How often do you find yourself telling the startups to focus on the marketing and business side as well as developing and tweaking the product?

  • This is what we really specialize in – building business capability above having any vertical expertise
  • We work with startups from all sectors – we are sector agnostic
  • We are always on about customer acquisition / product-market fit and growing revenues as well as smart product development, but avoiding feature creep and getting out there is critical
  • For us, it’s about being able to make people who enter our programmes know that they are entrepreneurs and whatever about the outcome, to give it a good go.

Overall top tips to starts ups

Trying to get onto the program?

  • Everything starts as nothing.  The earlier you start something, the more time you have to mess up.  There’s no ruling body that says, ‘This is the type of person who can change the world – and you can’t.’ So realizing that anyone can do “it” is the first step. The next step is figuring out how you’re going to do it.  When you do get going, if you’re not making mistakes, then you’re not making decisions – so don’t worry about it, learn and move on
  • Every startup should address a real and demonstrated need in the world. If you build a solution to a problem lots of people have, it’s so easy to sell your product to the world.
  • Don’t have to be in your 20’s, ideally serial entrepreneurs or know what it takes to make a startup happen; we expect you to have deep domain expertise of the market you’re getting into; huge scalability potential, evidence of early traction (revenues, endorsements etc) good team, have a big hairy audacious goal

To be successful on the program

  • Put the effort in, all of our training and workshops are there for a purpose so give it a go and you’ll find it will help
  • Leverage the DCU Ryan Academy’s extensive mentor and investor networks, people are more than willing to give you their time and advice if you’re not wasting their time.
  • to be successful afterwards?
  • If you haven’t already, get revenues as early as possible – it’s not just valuable cash it’s proof of concept. Raise as much investment as you need and then assume it’s going to take longer to raise the next round, so you have something to fall back on.  Success comes down to hard work plus passion, over time. If you work really, really hard over a long period of time, it will pay off.  If it turns out to be a failure, enjoy it, learn from it and move on.

Any trends you’re noticing on the startups coming in to the Ryan Academy?

  • We keep hearing from our European partners about startups into their eco-systems wanting to come to Dublin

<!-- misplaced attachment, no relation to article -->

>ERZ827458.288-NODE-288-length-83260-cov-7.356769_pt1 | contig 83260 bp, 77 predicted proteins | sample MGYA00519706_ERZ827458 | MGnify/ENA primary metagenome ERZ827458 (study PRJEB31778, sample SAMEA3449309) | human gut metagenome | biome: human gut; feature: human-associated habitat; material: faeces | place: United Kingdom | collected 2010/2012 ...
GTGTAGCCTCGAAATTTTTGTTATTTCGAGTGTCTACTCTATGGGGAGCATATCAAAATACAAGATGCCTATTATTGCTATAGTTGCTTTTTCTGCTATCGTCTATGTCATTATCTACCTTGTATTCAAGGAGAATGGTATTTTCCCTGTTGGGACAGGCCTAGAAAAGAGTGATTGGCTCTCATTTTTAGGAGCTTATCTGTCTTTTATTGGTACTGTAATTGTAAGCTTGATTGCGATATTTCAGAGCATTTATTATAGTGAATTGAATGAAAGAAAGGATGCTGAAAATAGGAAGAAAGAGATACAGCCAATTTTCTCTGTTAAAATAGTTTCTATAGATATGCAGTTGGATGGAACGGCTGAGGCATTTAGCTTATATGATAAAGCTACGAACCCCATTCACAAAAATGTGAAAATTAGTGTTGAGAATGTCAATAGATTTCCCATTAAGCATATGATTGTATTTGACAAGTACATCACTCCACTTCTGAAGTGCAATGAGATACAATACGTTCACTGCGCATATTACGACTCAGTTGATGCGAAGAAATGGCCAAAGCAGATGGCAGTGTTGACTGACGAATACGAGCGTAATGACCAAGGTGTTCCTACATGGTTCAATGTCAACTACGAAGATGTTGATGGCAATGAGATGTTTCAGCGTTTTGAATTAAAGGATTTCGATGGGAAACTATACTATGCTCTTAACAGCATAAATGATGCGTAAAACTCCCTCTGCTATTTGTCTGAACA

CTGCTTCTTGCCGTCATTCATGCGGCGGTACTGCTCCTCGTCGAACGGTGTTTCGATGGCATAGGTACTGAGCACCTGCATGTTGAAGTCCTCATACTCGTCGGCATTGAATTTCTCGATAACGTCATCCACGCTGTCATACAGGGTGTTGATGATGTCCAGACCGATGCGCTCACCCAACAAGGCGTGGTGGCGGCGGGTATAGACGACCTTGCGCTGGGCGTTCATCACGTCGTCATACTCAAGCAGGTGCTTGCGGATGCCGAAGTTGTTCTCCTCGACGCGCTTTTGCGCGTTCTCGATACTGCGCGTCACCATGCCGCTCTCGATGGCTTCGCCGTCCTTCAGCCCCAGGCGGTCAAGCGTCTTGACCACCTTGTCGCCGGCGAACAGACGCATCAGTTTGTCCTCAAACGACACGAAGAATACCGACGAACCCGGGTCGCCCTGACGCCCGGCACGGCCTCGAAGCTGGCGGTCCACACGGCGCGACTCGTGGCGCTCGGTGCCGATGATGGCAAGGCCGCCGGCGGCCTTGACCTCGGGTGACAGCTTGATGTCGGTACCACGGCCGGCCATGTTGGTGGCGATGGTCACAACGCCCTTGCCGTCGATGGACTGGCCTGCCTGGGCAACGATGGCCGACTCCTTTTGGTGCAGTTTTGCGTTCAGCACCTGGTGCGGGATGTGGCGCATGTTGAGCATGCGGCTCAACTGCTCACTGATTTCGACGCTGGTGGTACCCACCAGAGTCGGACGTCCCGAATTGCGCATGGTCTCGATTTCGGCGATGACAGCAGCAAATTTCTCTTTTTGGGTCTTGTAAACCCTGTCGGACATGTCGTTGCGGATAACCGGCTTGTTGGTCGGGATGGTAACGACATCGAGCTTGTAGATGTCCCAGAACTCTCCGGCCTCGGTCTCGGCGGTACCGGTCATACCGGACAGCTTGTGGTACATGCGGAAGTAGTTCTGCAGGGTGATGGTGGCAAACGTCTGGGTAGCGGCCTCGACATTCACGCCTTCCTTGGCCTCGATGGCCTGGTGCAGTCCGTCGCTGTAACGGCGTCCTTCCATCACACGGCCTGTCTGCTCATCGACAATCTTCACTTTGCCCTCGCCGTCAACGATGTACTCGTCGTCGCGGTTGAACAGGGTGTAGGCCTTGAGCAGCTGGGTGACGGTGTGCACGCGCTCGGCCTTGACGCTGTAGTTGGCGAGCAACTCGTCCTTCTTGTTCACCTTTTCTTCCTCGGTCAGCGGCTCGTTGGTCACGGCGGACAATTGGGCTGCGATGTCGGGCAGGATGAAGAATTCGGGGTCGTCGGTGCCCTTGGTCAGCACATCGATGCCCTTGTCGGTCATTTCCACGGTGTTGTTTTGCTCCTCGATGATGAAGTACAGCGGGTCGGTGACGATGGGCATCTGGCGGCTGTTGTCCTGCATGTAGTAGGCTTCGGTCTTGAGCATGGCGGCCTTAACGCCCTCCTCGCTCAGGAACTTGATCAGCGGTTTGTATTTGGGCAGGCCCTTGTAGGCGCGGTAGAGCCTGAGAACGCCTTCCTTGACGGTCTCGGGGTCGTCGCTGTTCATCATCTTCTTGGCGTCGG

Anything you’d like to see more, (or less) of?

  • Better tax schemes, entrepreneur supports, investor incentives, access to capital for startup founders so Ireland isn’t left further behind the UK and other startup hotspots – see what Elaine Coughlan from Atlantic Bridge and Ian Lucey have been recently highlighting, it’s needs more discussion.
  • More people publicly coming out of the closet about their past failures
  • More female founders and way more diversity at startup conferences and panels
  • Less of the Irish disease of explaining why we can’t do things and more of a new culture of starting to explain what it takes

You are active on twitter, is this part of how you do business, how has it helped you?

  • Yes
  • Fabulous startup and SME channel for communicating; they support and promote each other, easy to engage people and reach them, faster than email, more viral
  • We find it great to make connections, connecting with other networks
  • The RA has a great team and great personalities; I think twitter allows come of this personality to shine through naturally

Blogging, who do you follow / like what they do; Neil Patel, Blog Tyrant, Ted Rubin, none of the above or others?

  • I don’t have time to follow blogs as I mostly live over on Twitter
  • Tweet me a link to some good blog stuff willya?

For Eoghan and everyone else

How do you manage life / work, and online / offline balance?

Life is all about managing your ability to make each moment the best; your health; your sense of humour. I always pass on good advice like that.  It’s the only thing to do with it – it’s never of any use to myself.

Anything else to add / we should have asked you?

“Favourite TV?” and the answer is the HBO series “Silicon Valley”.

And we do get asked quite a lot if we get free Ryanair tickets but (i) we do not and (ii) for anyone who knows Ryanair, that’s a silly question to ask in the first place.